III. India Is The Key To 5% Operating Growth
Apple sold around 200 million iPhones of various editions last year. That is a very, very difficult base to improve upon. One of the reasons why Apple stock came down 4% in post-market trading after earnings is because iPhone growth in China fell by almost a third after a five-year stretch of almost 30% annual growth in the region. The Chinese population either: (1) has a smartphone already, (2) is in the poor rural area and can’t afford one, or (3) participates in the black market and buys knock-off smartphones. The saturation in the United States, and the backwards step in China, showcase the difficulty of moving the needle when you’re a $200+ billion revenue business. To experience growth in the iPhone market that advances net profits in a noticeable way, Apple needs to grow in India.
Right now, Apple has $2 billion in sales and only a 2% market share in India. If it can capture half the Indian market within ten years, and assuming the Indian smartphone market grows at 7%, it can bring in $80 billion annually in India. The net profit margins at Apple hover around 20%, so a matured end-game smartphone presence in India could add about $16 billion to the profit base.
IV. The Typical Investor Has 3% Of Their Wealth in Apple Stock
Apple is widely owned in mutual funds across America and is the top holding in the S&P 500 Index with a 3.3% weighting as of last quarter. Every $10,000 that you invest means that you are statistically putting about $330 into Apple stock.
Is this a net positive for the average American? I think so. The 20% net profit margins, the untapped international market potential, the enormous cash balance, and the ongoing commitment to share repurchases and dividends that is funded by profits and serves as a 5% return threshold are all elements that indicate Apple’s returns should be competitive with the returns of the 20th century American stock market.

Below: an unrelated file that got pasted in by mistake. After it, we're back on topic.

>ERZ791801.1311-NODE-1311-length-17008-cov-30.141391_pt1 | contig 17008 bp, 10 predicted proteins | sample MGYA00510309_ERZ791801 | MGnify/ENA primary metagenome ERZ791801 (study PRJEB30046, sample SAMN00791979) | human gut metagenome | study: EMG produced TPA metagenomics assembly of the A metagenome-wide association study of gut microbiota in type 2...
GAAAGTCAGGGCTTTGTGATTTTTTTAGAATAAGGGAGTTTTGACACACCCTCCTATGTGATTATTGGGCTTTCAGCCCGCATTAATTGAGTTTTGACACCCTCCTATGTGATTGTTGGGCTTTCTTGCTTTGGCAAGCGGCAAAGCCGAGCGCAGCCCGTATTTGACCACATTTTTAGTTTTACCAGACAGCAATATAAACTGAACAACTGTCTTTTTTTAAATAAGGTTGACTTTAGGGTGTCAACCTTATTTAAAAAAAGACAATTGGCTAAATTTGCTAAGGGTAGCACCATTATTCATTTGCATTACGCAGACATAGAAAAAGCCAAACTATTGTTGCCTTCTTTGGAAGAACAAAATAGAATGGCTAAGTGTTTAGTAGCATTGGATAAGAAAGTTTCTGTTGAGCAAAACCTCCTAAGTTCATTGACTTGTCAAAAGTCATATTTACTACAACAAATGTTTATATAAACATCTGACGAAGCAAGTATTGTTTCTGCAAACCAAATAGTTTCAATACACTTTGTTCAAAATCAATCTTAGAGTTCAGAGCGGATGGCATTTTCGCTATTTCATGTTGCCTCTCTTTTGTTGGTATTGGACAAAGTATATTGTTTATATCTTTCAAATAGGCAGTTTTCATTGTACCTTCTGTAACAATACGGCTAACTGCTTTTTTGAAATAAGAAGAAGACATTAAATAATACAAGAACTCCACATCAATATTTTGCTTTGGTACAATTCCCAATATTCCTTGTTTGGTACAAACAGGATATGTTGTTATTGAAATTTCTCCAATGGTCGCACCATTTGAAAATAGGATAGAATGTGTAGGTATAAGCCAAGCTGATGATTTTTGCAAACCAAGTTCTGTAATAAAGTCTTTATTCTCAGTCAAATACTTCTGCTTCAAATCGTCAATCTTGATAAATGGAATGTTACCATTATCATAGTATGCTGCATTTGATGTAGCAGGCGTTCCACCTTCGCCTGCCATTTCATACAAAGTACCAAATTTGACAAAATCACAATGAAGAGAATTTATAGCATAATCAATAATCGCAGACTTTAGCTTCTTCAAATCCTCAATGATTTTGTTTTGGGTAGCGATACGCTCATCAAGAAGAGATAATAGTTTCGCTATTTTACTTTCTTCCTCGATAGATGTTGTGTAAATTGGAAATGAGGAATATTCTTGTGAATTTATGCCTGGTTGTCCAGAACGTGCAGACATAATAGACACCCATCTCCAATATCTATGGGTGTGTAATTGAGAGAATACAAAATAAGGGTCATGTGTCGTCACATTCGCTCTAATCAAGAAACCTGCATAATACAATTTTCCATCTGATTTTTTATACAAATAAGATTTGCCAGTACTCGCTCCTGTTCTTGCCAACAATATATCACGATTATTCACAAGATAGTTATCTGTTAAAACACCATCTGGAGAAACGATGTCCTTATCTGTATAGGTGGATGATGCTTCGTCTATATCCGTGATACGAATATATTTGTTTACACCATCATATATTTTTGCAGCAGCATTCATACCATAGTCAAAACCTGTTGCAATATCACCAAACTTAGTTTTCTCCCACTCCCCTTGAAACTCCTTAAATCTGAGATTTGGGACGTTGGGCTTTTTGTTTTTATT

The demerits are the reliance on smartphones which means that Apple must be perpetually “building a better mousetrap” with this product offering to maintain relevancy. Also, it remains to be seen whether profits in India can earn a net profit margin analogous to the American consumer. Usually, the last places you visit in terms of international expansion are the last places for a reason.
My expectation is that Apple will grow core earnings at a rate of 3-6% annually, repurchase about 3% of its stock each year, and of course, you know about the 2% dividend. It is possible that the current price of $115 per share signals slight undervaluation, but I don’t think it is so undervalued that you can bake P/E expansion into your projected returns for the stock. When you purchase Apple stock, you are buying a tech giant with a likely performance range of 8-11%. It is very attractive compared to where the S&P 500 is at right now, but its long-term results will probably mirror what a typical American large-cap stock index did over the 20th century.